Winter Park adding 10 miles of downhill bike trails |

Winter Park adding 10 miles of downhill bike trails

by Stephanie Miller
Sky-Hi Daily News

Winter Park Resort is stepping up its mountain biking realm next summer by adding roughly 10 miles of new trails that will mainly focus on downhill and free-riding.

“There won’t be any climbing. They’re designed to be for coasting and pedal-free,” said Bob Holme, manager for the resort’s bike park and terrain park, and youth marketing manager.

The idea to expand on the resort’s mountain biking is part of a greater effort to enhance summer activities. The U.S. Forest Service is working with the resort on the project ” which is part of the resort’s master development plan ” and is currently reviewing the proposal through its environmental assessment (EA).

Holme said the resort and the Forest Service have been working on their mountain bike master plan for three years.

“It’s so great to have it to the point where we start building new trails,” he said. “Anyone who’s been to Whistler knows it’s light years ahead of anybody ” it’s an insanely vibrant place in the summertime because of their bike park.

“I see us in five years being a scaled down version of that, and in the long-term, equal to that.”

Some local riders have expressed dissatisfaction with the resort’s current downhill mountain biking trails, opting to ride at SolVista Ski Basin, which also has lift-accessible terrain but at a smaller scale.

Doug Horton, manager and bike mechanic at the Totally Wired Cyclery in Fraser, started downhill riding at SolVista this summer. An avid rider for 16 years, Horton feels SolVista has more advanced and technical trails with larger features.

“I definitely enjoy riding both places, but SolVista is just a lot more technical and more fun right now. It has a better rock garden and larger gap jumps,” he said.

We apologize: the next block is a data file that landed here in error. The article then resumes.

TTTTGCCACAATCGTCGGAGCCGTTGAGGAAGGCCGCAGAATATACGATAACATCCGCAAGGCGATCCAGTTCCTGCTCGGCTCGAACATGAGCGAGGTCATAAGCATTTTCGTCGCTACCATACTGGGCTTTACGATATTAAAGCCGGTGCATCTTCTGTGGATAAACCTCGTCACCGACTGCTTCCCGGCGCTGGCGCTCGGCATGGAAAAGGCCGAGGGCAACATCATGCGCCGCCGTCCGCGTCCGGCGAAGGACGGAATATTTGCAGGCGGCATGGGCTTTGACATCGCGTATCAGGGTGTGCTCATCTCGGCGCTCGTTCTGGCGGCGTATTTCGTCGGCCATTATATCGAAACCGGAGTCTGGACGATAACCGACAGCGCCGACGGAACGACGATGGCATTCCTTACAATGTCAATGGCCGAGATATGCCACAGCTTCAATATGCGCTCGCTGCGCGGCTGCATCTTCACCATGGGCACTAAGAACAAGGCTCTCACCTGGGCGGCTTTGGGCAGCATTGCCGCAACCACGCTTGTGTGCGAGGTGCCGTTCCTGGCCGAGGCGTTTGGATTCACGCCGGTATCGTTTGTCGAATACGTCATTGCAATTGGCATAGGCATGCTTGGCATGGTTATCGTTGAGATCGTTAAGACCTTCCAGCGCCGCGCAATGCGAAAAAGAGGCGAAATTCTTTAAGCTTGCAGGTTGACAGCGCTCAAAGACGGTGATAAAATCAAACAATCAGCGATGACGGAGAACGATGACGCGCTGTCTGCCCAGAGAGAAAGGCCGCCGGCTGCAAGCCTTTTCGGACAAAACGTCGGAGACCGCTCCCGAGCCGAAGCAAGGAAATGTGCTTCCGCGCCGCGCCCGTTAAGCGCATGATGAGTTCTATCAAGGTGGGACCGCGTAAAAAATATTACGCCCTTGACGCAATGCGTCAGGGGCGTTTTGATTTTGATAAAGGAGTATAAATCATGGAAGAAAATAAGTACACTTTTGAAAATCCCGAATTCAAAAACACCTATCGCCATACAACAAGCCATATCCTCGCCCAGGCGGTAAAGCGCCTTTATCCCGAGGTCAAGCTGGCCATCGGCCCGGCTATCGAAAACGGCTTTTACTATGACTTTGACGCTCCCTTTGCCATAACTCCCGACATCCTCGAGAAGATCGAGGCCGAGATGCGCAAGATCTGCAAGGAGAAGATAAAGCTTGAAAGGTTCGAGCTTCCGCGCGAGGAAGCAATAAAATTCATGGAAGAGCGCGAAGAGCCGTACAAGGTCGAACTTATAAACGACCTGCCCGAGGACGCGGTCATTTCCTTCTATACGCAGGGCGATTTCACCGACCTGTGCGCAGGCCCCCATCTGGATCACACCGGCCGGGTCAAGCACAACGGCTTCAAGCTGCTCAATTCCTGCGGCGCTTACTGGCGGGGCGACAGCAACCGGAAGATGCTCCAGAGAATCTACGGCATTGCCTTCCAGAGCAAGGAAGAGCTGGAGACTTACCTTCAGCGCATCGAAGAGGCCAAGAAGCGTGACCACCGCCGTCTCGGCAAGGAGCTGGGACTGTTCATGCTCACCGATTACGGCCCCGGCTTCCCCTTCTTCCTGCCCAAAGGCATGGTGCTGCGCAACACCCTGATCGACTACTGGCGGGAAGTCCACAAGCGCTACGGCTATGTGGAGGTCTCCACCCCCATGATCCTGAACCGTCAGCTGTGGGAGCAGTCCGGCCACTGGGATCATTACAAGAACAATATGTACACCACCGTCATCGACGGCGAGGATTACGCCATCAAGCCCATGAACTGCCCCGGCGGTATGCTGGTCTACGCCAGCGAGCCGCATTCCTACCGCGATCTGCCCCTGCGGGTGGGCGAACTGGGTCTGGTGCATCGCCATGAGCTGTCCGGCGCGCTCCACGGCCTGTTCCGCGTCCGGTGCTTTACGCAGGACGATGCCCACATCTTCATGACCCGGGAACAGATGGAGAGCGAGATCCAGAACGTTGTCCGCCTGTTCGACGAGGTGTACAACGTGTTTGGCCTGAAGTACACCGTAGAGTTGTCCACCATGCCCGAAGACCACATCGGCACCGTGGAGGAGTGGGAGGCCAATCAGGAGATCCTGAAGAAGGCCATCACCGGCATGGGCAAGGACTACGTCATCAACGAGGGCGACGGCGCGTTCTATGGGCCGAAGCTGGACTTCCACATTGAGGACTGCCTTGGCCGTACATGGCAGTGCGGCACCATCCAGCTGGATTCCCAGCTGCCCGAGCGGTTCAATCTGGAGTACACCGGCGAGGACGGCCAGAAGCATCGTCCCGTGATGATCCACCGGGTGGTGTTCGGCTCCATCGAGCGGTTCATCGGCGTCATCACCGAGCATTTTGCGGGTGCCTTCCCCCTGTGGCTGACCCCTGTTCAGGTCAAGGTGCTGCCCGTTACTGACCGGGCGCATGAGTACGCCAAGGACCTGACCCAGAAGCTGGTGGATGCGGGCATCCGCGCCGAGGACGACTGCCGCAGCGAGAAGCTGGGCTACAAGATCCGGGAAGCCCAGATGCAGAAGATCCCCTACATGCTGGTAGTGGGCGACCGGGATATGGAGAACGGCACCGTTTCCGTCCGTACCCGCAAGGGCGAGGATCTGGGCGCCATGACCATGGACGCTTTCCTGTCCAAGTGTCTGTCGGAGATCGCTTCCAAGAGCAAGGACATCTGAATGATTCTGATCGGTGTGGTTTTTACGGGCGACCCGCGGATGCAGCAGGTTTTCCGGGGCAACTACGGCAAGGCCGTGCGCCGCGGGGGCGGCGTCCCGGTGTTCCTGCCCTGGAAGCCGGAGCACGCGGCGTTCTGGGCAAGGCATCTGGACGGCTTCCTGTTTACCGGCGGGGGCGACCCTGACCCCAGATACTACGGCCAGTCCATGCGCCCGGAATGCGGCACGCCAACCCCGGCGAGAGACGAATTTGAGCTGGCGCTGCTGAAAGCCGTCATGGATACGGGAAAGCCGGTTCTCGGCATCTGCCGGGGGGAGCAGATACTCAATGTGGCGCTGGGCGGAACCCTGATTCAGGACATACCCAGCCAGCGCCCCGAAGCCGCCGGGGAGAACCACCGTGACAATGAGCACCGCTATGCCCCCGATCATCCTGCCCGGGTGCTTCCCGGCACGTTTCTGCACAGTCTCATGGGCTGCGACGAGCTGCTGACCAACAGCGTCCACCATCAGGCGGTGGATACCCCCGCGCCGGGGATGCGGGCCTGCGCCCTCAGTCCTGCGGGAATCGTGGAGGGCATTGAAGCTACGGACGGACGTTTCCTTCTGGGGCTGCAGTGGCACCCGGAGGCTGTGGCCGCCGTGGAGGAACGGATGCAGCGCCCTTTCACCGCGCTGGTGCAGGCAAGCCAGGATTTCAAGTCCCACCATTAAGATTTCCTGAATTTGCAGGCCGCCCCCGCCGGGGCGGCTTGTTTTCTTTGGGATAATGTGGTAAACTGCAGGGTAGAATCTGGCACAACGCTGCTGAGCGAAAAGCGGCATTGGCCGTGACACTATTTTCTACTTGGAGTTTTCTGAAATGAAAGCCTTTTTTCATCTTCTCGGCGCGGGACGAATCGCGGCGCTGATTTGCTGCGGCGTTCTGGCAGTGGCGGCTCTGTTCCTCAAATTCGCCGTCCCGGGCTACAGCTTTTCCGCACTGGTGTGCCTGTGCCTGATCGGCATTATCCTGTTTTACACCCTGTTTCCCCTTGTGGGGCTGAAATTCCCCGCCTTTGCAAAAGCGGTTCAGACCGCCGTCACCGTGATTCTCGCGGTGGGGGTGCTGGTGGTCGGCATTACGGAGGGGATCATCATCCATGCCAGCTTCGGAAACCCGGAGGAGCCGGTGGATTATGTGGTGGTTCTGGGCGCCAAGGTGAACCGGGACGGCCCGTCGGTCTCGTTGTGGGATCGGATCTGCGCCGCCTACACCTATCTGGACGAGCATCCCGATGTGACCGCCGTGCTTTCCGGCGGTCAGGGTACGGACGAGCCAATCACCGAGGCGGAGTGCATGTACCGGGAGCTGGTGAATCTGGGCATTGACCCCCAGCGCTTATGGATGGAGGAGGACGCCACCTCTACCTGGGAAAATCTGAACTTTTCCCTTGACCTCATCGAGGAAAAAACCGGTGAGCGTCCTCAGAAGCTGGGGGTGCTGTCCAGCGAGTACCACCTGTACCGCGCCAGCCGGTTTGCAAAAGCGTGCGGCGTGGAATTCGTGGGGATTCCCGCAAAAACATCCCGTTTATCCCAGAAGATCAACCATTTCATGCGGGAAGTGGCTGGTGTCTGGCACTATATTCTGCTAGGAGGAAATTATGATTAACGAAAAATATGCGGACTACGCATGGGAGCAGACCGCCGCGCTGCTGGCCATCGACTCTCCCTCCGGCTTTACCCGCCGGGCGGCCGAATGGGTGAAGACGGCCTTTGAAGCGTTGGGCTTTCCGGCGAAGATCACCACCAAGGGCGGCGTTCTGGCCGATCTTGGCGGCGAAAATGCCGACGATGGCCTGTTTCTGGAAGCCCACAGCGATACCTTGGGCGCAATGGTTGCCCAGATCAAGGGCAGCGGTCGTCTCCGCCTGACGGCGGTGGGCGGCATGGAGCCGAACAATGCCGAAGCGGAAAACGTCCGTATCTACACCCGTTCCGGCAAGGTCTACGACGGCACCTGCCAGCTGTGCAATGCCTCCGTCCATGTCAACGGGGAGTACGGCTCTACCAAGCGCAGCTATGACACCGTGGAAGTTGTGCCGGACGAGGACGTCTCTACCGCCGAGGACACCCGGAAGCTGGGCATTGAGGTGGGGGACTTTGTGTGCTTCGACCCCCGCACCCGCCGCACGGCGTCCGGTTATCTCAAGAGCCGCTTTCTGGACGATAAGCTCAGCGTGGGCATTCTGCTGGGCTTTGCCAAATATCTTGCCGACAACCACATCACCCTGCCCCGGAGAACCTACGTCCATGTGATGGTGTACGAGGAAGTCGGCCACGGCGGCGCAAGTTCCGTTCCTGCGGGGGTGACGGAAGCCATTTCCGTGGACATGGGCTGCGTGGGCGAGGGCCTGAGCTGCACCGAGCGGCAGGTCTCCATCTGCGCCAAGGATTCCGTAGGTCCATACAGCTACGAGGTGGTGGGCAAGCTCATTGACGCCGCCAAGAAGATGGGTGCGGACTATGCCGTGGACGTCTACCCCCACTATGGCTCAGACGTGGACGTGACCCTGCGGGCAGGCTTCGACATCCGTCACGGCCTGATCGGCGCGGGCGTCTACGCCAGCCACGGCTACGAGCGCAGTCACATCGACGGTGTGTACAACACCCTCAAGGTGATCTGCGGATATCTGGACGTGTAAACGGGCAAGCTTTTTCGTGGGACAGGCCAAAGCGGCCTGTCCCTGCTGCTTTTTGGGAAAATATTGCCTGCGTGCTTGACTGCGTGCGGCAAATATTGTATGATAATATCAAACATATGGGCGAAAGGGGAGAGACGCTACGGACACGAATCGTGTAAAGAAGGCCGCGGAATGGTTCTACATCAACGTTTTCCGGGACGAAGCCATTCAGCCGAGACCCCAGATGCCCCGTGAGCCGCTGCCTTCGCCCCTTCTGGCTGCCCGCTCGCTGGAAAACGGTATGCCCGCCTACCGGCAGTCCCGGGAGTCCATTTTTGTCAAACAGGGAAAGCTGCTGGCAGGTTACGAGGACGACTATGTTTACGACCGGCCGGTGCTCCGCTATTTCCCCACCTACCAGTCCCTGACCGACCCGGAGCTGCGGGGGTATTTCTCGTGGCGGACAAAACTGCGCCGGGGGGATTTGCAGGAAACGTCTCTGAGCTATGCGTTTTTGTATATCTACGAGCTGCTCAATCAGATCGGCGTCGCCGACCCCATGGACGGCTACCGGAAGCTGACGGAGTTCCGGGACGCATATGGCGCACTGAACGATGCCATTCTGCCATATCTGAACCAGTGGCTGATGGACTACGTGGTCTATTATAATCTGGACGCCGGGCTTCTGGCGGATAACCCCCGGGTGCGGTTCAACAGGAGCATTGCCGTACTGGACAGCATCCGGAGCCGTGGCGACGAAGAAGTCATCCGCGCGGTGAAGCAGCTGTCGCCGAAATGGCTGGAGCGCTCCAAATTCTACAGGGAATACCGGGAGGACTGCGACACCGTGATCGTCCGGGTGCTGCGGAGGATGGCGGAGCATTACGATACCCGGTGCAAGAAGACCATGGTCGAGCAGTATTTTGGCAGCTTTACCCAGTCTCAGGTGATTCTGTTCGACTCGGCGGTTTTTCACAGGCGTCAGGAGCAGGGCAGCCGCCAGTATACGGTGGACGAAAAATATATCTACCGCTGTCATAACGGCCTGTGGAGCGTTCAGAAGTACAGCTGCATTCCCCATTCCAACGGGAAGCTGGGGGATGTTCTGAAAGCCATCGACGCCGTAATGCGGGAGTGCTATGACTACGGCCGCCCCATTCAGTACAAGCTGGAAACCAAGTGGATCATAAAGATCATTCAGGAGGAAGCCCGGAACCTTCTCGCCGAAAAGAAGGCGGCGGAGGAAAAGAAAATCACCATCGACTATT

Horton admitted he’d ride more at the resort if it stepped up its downhill capacity, but “they’ve got a long way to go.”

Asked if Winter Park Resort is behind in the mountain biking arena, Holme said he didn’t think so. From a resort standpoint, the descent has been slower to be adopted, he admitted, but the bike industry has changed so quickly over the past five to six years, “There really hasn’t been a resort that has captured the downhill market,” he said.

Whistler, however, is way ahead of the curve, he added. “And we want to be the next one.”

Holme envisions the resort as one big bike park with trails for all types of riders and a lift to access all the trails. The resort’s biking trails will be designed to handle downhill-specific bikes, Holme explained, and will incorporate new jump trails, elevated trails (wooden platforms) new single track, technical single track and more skills areas, along with rollers, banked and sloping turns and downhill BMX tracks.

Crankworx, which was held last summer, was sort of a sneak preview, he added.